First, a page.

THE BLOG

Greater Partnerships With Universities, Other Community Resources Needed to Help Veterans

11/11/2013 12:10 pm ET | Updated Jan 23, 2014

Exactly 50 years ago this autumn, just weeks before John F. Kennedy was tragically taken from us, one of his final acts as president was signing the Community Mental Health Act into law. This landmark legislation sought a comprehensive, community-based approach to helping those with mental illness, freeing them from institutions so they could benefit from community-based facilities.

In "a nation as rich in human and material resources as ours," he said, those individuals "need no longer be alien to our affections or beyond the help of our communities."

Today, however, our nation has failed to live up to that vision, particularly as it relates to those most deserving of our gratitude: America's veterans.

Too often, by caring for them primarily at large facilities run by the Department of Veterans Affairs, we aren't able to connect them with existing community resources that may better serve members of our military and reintegrate those returning from service into society. A report issued last year by the VA in fact estimated that 22 veterans committed suicide every day in 2010. These tragic suicides typically result from post-traumatic stress, traumatic brain injuries and any number of other mental ailments we failed to diagnose and properly treat.

As Americans, we have a duty to provide our nation's heroes with the care and resources they need. Health care reform provides an historic opportunity to find new, collaborative approaches that could better serve them.

This can only work if we draw on existing brainpower and resources, forming partnerships with centers of knowledge and research. In his 1963 message to Congress on mental health issues, President Kennedy, in fact, mentioned the importance of increasing "the role of highly qualified universities in the improvement and provision of [these] services."

Southern California is blessed with some of the nation's premier research institutions. UCLA, for example, has many resources for veterans, including the Brain Injury Resource Center -- honored by the U.S. Army -- where breakthrough research led to improvements in the ability to diagnose traumatic brain injury on the battlefield and recover from it, as well as the creation of a national institute dedicated to advancing understanding of the invisible wounds veterans suffer.

Such partnerships are the reason we established One Mind for Research, a non-profit dedicated to raising awareness of these issues and finding solutions. Too often, homelessness -- particularly by veterans -- is a direct result of untreated illness and a lack of proper care. Left to linger, homelessness devolves into crime or much worse.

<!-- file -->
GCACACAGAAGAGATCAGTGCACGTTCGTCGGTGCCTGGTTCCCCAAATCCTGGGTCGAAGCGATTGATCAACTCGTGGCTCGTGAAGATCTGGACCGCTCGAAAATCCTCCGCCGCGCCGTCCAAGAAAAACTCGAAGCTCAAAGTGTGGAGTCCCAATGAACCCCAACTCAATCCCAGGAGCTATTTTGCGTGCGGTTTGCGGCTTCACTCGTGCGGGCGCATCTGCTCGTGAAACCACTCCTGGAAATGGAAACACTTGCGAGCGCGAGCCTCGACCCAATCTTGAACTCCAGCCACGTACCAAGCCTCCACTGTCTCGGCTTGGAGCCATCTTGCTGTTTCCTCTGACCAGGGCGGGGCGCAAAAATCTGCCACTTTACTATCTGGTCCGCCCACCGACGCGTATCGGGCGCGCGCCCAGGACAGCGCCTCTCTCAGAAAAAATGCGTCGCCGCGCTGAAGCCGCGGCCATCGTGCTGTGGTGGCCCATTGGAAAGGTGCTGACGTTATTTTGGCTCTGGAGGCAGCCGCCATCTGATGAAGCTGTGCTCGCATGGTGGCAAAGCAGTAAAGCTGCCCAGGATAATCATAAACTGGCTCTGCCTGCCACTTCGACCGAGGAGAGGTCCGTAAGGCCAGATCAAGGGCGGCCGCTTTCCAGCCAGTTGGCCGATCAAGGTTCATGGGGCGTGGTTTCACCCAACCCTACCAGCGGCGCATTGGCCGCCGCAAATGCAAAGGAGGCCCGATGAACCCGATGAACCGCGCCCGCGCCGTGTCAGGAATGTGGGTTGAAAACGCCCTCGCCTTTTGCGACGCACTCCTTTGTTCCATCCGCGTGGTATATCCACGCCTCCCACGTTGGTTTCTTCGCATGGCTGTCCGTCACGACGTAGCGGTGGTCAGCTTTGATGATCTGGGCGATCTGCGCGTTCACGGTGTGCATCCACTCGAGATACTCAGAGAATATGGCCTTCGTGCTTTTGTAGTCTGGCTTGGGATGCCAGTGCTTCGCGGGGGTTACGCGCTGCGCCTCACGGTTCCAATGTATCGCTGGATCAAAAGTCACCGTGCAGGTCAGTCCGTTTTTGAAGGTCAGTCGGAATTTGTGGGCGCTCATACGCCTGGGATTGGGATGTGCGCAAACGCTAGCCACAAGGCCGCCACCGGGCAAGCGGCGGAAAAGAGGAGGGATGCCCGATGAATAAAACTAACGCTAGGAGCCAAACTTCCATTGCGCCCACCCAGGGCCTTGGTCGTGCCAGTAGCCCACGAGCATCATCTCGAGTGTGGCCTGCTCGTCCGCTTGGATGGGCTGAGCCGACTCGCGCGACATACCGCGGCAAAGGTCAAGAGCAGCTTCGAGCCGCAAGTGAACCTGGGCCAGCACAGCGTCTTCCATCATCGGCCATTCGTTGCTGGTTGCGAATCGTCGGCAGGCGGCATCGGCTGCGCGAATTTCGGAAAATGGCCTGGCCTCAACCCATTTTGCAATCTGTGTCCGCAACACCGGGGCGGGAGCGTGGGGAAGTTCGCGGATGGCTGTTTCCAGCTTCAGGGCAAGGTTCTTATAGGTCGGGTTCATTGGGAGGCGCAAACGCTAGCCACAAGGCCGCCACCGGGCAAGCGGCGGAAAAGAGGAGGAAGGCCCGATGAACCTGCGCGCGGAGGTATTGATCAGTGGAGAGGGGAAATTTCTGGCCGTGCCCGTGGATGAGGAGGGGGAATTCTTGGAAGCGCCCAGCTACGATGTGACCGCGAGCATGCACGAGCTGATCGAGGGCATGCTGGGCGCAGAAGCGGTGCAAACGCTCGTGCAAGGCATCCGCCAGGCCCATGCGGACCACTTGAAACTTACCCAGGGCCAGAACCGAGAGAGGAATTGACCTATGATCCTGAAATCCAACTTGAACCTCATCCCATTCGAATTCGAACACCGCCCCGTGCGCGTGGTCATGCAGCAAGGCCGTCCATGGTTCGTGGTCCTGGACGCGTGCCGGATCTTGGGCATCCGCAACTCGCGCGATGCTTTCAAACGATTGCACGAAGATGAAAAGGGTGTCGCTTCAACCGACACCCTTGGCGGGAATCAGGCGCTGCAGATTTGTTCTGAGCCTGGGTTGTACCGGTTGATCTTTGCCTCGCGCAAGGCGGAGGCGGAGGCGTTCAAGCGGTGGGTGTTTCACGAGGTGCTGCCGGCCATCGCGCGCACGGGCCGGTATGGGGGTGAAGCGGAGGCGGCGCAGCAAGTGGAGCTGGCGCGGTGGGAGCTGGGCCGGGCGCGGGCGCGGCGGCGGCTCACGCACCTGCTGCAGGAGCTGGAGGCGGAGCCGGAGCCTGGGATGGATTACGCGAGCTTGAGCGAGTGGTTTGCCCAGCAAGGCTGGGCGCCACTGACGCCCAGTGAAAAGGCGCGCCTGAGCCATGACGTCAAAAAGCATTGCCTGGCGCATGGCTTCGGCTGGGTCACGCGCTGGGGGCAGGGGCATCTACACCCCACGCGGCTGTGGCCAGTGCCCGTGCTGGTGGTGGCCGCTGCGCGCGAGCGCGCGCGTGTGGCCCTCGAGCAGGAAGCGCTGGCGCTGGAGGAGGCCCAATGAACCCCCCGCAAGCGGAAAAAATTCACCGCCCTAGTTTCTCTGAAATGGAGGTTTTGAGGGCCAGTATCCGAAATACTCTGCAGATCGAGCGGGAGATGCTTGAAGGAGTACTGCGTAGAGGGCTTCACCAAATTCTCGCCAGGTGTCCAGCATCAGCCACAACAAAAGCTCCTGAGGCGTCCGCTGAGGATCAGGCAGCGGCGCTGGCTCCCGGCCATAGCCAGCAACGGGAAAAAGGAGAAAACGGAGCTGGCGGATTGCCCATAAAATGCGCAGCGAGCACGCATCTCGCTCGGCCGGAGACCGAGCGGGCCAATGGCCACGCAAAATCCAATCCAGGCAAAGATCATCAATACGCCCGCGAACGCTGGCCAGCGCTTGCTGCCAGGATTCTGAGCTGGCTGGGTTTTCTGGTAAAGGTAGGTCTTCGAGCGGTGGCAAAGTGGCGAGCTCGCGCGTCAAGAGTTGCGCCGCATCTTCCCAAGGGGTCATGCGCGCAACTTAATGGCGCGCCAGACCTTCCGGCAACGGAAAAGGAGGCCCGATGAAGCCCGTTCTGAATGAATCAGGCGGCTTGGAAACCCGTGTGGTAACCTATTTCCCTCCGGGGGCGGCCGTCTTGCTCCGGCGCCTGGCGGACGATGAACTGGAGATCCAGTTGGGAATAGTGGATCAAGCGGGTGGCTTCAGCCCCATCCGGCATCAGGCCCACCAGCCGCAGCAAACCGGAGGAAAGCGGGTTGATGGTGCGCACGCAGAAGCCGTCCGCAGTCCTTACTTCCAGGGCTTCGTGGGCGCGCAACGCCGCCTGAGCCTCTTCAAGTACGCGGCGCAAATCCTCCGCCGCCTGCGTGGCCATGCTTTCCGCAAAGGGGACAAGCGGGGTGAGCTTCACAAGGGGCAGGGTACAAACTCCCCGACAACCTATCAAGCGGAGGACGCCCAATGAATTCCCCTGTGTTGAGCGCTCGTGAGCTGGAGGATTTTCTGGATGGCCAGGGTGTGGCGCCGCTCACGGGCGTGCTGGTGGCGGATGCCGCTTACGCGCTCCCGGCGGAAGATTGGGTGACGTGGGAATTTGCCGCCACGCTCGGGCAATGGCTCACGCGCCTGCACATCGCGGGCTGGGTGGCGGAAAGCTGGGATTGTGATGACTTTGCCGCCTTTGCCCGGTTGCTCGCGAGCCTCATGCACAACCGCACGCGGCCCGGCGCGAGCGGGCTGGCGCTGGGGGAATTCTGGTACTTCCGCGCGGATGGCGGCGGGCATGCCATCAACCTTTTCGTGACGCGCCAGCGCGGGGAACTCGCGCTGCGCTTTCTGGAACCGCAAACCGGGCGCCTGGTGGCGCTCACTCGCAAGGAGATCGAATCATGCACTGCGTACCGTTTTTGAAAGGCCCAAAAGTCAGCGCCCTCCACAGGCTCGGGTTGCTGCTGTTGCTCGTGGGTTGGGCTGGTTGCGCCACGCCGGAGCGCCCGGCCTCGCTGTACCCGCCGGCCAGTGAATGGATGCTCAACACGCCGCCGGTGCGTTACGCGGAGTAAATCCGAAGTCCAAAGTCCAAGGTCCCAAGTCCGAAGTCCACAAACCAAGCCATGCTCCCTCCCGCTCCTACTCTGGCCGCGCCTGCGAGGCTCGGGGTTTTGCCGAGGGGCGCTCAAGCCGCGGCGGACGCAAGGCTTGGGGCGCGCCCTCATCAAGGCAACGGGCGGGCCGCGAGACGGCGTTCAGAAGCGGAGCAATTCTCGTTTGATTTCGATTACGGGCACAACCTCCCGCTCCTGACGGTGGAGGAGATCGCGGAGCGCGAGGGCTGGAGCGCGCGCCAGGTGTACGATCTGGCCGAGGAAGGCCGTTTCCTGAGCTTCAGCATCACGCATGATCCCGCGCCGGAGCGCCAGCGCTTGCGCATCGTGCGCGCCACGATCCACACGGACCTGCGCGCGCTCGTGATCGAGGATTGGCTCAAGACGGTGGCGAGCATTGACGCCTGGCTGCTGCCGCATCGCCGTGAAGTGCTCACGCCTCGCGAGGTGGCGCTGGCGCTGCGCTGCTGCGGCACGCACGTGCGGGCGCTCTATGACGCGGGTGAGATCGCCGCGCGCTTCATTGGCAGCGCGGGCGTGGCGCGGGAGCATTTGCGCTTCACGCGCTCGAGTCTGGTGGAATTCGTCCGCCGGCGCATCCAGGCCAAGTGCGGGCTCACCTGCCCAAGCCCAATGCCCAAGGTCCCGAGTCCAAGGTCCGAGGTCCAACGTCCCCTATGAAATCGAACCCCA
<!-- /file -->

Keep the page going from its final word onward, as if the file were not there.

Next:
The very institutionalization President Kennedy sought to end 50 years ago in fact lives on. In Los Angeles, Sheriff Lee Baca just this past summer openly called his county jail "the nation's largest mental hospital," which has about 15,000 inmates.

By failing them, we also fail the families destroyed by these issues and, on an even larger scale, our society. The solution truly requires a holistic approach, so that we as a community can heal their mind, body and spirit.

The solution, locally and nationally, lies in building bridges between veterans and existing community resources -- not constructing walls that separate our veterans from the communities that can embrace them.

As we celebrate this Veteran's Day, we must remember that merely waving the flag and throwing money at the VA simply will not help our veterans. Money is never enough. This can only come from first promoting greater understanding of all they've truly lost.

Far too little progress has been made since President Kennedy laid out his vision 50 years ago. Now is the time for us to come together to find the causes and cures for brain disorders that ail so many. Our veterans and their needs -- like the needs of all those suffering from mental illness -- can no longer be alien to our affections.

This post is part of a special Huffington Post series, "Invisible Casualties," in which we shine a spotlight on suicide-prevention efforts within the military. To see all the posts in the series, click here.

If you or someone you know would like to contribute to our series, send an email to impactblogs@huffingtonpost.com.

And please, if you or someone you know needs help, call the national crisis line for the military and veterans, 1-800-273-8255, or send a text to 838255.